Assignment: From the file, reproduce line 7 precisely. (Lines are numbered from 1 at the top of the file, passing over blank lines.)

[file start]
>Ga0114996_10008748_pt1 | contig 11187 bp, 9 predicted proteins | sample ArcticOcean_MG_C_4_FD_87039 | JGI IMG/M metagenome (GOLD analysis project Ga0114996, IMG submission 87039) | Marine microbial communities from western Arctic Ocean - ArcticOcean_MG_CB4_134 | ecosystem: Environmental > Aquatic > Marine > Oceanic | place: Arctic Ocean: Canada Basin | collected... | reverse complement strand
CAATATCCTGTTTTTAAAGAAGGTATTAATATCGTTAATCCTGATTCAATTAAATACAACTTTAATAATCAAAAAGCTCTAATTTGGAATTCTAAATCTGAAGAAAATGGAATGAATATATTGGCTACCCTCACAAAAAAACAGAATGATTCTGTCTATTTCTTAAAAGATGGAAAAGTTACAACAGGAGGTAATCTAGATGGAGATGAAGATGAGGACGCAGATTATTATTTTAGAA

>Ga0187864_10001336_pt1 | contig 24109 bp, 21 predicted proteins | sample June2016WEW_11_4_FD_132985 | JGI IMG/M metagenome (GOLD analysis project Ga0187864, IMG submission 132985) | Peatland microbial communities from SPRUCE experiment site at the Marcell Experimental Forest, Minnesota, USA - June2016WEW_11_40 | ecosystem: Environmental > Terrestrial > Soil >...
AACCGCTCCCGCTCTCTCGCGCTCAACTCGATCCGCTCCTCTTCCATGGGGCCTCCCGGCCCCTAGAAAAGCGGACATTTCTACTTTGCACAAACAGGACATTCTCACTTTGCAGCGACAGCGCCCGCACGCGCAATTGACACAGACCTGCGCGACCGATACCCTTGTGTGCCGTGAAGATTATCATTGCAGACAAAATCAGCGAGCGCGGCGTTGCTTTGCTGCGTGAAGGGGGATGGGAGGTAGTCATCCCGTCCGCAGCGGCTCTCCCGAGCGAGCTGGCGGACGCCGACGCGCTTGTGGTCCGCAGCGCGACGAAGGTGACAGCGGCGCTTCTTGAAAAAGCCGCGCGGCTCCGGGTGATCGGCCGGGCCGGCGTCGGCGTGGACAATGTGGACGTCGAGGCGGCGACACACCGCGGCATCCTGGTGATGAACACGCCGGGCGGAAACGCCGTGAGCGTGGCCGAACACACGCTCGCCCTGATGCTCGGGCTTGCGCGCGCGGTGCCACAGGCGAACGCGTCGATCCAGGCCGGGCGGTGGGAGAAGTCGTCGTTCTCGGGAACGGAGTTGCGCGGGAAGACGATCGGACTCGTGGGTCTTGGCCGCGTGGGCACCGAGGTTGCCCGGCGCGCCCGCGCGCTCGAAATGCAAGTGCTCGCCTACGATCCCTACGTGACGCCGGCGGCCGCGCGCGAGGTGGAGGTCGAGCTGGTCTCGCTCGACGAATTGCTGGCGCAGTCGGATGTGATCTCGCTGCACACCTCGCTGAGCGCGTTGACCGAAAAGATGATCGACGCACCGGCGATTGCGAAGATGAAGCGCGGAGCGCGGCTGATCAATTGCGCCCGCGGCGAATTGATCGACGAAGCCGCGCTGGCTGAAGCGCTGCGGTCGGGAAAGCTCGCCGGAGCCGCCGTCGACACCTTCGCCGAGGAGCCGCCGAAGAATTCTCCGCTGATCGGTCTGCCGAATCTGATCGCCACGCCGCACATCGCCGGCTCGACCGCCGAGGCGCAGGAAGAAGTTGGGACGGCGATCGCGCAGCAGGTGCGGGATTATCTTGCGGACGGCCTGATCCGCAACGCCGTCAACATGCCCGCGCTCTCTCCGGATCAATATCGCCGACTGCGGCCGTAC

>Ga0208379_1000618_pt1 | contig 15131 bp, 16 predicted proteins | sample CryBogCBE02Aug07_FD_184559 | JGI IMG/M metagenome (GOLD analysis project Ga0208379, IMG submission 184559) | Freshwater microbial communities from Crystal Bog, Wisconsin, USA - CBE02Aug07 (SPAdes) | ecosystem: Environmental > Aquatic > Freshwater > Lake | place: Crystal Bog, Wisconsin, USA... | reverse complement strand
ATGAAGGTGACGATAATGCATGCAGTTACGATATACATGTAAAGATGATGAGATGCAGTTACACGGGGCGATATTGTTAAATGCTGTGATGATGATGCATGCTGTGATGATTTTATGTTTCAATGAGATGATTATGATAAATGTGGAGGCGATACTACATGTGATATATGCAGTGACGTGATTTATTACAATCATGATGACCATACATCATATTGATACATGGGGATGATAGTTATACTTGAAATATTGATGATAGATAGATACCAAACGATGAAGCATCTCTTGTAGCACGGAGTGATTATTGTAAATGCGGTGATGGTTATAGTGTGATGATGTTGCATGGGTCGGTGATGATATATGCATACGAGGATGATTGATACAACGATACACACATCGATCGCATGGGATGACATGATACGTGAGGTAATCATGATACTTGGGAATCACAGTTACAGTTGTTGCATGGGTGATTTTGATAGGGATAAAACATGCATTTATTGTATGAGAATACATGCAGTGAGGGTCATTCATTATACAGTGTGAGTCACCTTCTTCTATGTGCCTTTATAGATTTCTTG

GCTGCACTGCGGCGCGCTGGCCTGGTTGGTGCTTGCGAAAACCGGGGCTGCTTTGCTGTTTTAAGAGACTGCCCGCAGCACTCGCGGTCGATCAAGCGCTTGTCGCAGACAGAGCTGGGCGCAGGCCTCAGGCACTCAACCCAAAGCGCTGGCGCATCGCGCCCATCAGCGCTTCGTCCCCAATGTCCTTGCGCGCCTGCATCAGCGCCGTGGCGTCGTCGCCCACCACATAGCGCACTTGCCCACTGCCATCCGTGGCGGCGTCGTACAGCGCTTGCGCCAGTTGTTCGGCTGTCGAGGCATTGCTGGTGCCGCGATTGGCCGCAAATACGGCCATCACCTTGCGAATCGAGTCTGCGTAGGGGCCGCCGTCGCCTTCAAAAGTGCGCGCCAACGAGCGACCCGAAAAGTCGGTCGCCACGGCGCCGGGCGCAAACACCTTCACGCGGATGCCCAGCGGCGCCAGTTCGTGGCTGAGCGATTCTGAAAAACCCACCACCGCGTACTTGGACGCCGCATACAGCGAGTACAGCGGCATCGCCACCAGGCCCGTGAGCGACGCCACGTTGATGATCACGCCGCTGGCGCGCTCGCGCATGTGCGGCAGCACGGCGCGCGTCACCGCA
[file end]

GCTGCACTGCGGCGCGCTGGCCTGGTTGGTGCTTGCGAAAACCGGGGCTGCTTTGCTGTTTTAAGAGACTGCCCGCAGCACTCGCGGTCGATCAAGCGCTTGTCGCAGACAGAGCTGGGCGCAGGCCTCAGGCACTCAACCCAAAGCGCTGGCGCATCGCGCCCATCAGCGCTTCGTCCCCAATGTCCTTGCGCGCCTGCATCAGCGCCGTGGCGTCGTCGCCCACCACATAGCGCACTTGCCCACTGCCATCCGTGGCGGCGTCGTACAGCGCTTGCGCCAGTTGTTCGGCTGTCGAGGCATTGCTGGTGCCGCGATTGGCCGCAAATACGGCCATCACCTTGCGAATCGAGTCTGCGTAGGGGCCGCCGTCGCCTTCAAAAGTGCGCGCCAACGAGCGACCCGAAAAGTCGGTCGCCACGGCGCCGGGCGCAAACACCTTCACGCGGATGCCCAGCGGCGCCAGTTCGTGGCTGAGCGATTCTGAAAAACCCACCACCGCGTACTTGGACGCCGCATACAGCGAGTACAGCGGCATCGCCACCAGGCCCGTGAGCGACGCCACGTTGATGATCACGCCGCTGGCGCGCTCGCGCATGTGCGGCAGCACGGCGCGCGTCACCGCA